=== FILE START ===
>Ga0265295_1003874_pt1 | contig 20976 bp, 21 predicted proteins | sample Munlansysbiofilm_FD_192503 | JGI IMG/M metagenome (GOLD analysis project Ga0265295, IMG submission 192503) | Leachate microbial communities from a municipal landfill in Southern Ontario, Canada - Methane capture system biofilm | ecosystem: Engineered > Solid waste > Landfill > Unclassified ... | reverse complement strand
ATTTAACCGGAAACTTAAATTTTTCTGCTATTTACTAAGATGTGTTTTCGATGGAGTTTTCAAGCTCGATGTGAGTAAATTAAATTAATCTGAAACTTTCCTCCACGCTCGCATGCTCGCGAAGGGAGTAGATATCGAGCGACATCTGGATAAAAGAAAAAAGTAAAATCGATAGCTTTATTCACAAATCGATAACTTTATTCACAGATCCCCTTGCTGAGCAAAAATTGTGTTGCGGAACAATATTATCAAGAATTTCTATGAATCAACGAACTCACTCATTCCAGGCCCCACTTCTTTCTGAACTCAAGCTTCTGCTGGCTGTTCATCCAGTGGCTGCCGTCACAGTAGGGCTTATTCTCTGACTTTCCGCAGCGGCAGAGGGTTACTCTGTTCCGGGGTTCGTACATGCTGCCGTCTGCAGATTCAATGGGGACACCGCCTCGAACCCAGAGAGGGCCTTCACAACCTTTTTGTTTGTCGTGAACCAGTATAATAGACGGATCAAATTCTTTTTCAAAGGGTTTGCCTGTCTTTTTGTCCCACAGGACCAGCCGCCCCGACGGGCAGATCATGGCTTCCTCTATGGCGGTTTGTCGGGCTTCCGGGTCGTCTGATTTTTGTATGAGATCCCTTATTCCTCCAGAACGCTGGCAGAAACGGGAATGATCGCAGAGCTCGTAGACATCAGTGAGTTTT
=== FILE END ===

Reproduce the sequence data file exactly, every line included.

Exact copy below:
>Ga0265295_1003874_pt1 | contig 20976 bp, 21 predicted proteins | sample Munlansysbiofilm_FD_192503 | JGI IMG/M metagenome (GOLD analysis project Ga0265295, IMG submission 192503) | Leachate microbial communities from a municipal landfill in Southern Ontario, Canada - Methane capture system biofilm | ecosystem: Engineered > Solid waste > Landfill > Unclassified ... | reverse complement strand
ATTTAACCGGAAACTTAAATTTTTCTGCTATTTACTAAGATGTGTTTTCGATGGAGTTTTCAAGCTCGATGTGAGTAAATTAAATTAATCTGAAACTTTCCTCCACGCTCGCATGCTCGCGAAGGGAGTAGATATCGAGCGACATCTGGATAAAAGAAAAAAGTAAAATCGATAGCTTTATTCACAAATCGATAACTTTATTCACAGATCCCCTTGCTGAGCAAAAATTGTGTTGCGGAACAATATTATCAAGAATTTCTATGAATCAACGAACTCACTCATTCCAGGCCCCACTTCTTTCTGAACTCAAGCTTCTGCTGGCTGTTCATCCAGTGGCTGCCGTCACAGTAGGGCTTATTCTCTGACTTTCCGCAGCGGCAGAGGGTTACTCTGTTCCGGGGTTCGTACATGCTGCCGTCTGCAGATTCAATGGGGACACCGCCTCGAACCCAGAGAGGGCCTTCACAACCTTTTTGTTTGTCGTGAACCAGTATAATAGACGGATCAAATTCTTTTTCAAAGGGTTTGCCTGTCTTTTTGTCCCACAGGACCAGCCGCCCCGACGGGCAGATCATGGCTTCCTCTATGGCGGTTTGTCGGGCTTCCGGGTCGTCTGATTTTTGTATGAGATCCCTTATTCCTCCAGAACGCTGGCAGAAACGGGAATGATCGCAGAGCTCGTAGACATCAGTGAGTTTT